Eli Lilly has generated billions of dollars from its diabetes drugs over the years, but now the company could be on the line for serious damages by failing to pay royalties on those medicines.
In federal court in Arizona, U.S. District Judge Scott H. Rash ruled that Lilly breached a contract it originally entered in 1990 with Philips Petroleum to license "certain yeast expression technology for research and commercial purposes." Lilly agreed to pay a 2% royalty on sales of end products or reagents that resulted from the license, but now it's facing claims from another company that it has failed to do so.
In 1993, Phillips sold the technology to Tucson, Arizona-based Research Corporation Technologies. That company brought a lawsuit in 2016 alleging Lilly hasn't paid up on its end of the deal.
In the case, Lilly has argued its diabetes drugs are not the "end product" because they weren't a direct result of RCT's technology. Instead, Lilly's drugs are a product of an enzyme called carboxypeptidase-B—which itself is made with the RCT system—and other ingredients. For its part, RCT argued that its technology is critical in producing Lilly's diabetes drugs.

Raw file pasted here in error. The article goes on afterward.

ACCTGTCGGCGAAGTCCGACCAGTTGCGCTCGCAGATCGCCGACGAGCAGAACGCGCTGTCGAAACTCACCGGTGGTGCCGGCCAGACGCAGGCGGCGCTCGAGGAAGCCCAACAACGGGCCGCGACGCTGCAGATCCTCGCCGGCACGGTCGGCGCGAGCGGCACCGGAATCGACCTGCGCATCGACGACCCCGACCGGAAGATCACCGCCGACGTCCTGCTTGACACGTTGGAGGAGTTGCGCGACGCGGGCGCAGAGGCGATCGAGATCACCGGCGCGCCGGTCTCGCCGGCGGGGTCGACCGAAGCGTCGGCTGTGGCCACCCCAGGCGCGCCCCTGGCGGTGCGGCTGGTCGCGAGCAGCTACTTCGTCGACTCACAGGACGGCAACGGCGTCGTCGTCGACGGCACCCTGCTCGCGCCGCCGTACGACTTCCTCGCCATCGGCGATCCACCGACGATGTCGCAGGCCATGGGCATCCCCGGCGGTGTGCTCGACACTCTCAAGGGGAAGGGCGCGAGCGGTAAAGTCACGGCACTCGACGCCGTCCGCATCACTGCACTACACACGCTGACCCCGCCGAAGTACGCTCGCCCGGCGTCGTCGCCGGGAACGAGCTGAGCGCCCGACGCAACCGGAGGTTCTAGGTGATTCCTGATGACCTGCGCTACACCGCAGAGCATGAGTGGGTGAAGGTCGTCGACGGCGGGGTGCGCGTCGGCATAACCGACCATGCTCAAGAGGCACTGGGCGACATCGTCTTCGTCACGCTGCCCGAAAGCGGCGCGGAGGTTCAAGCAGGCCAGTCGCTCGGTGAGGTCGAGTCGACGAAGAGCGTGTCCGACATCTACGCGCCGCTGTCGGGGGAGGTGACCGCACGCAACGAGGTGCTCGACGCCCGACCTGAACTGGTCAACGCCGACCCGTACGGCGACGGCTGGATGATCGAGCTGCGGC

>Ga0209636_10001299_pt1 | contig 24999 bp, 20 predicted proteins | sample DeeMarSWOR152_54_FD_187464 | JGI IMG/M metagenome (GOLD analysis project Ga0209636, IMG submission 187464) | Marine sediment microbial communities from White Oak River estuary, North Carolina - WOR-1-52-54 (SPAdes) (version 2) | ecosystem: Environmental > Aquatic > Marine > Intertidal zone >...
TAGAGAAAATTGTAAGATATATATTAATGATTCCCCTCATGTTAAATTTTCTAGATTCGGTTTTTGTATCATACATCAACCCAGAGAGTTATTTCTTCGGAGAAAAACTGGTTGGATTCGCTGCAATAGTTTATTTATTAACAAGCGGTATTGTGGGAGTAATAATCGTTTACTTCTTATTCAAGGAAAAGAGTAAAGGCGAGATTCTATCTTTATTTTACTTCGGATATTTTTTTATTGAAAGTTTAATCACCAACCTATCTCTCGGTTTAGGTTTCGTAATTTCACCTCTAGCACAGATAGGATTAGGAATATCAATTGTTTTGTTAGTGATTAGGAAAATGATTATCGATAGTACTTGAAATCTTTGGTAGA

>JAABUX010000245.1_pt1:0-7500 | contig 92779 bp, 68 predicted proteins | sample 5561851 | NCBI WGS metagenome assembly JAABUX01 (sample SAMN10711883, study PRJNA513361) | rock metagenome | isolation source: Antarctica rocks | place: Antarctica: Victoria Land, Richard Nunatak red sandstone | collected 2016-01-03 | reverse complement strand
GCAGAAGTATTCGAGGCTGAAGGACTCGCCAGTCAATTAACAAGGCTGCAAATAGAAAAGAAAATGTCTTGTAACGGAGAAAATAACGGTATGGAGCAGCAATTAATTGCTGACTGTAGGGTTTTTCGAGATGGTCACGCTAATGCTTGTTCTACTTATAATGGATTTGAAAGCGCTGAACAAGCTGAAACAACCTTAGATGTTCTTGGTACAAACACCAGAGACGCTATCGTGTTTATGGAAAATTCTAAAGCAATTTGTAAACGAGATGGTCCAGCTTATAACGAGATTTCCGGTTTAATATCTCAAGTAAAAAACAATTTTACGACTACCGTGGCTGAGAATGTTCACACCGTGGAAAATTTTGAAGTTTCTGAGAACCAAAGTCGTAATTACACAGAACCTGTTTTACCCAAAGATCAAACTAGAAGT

Also at issue is a 2001 sublicense Lilly inked with Sandoz to produce carboxypeptidase-B with the technology in question. RCT argued that if Lilly would have shared information about that sublicense in a timely manner, that "would have triggered a discussion about the royalties owed to RCT.”
After reviewing the arguments, Rash ruled that Lilly's diabetes drugs are in fact the "end products" covered in the agreement and that Lilly "breached its reporting and royalty payment obligations." The court will determine the amount of damages Eli Lilly owes RCT at a trial, the judge wrote.
A Lilly representative said the company "strongly" disagrees with the decision and will "vigorously continue to defend our positions." The suit doesn't affect Lilly's ongoing production or distribution of its medicines, he added.
Lilly has been a top diabetes player for many years, so the trial could trigger a big payout for RCT, likely subject to appeals.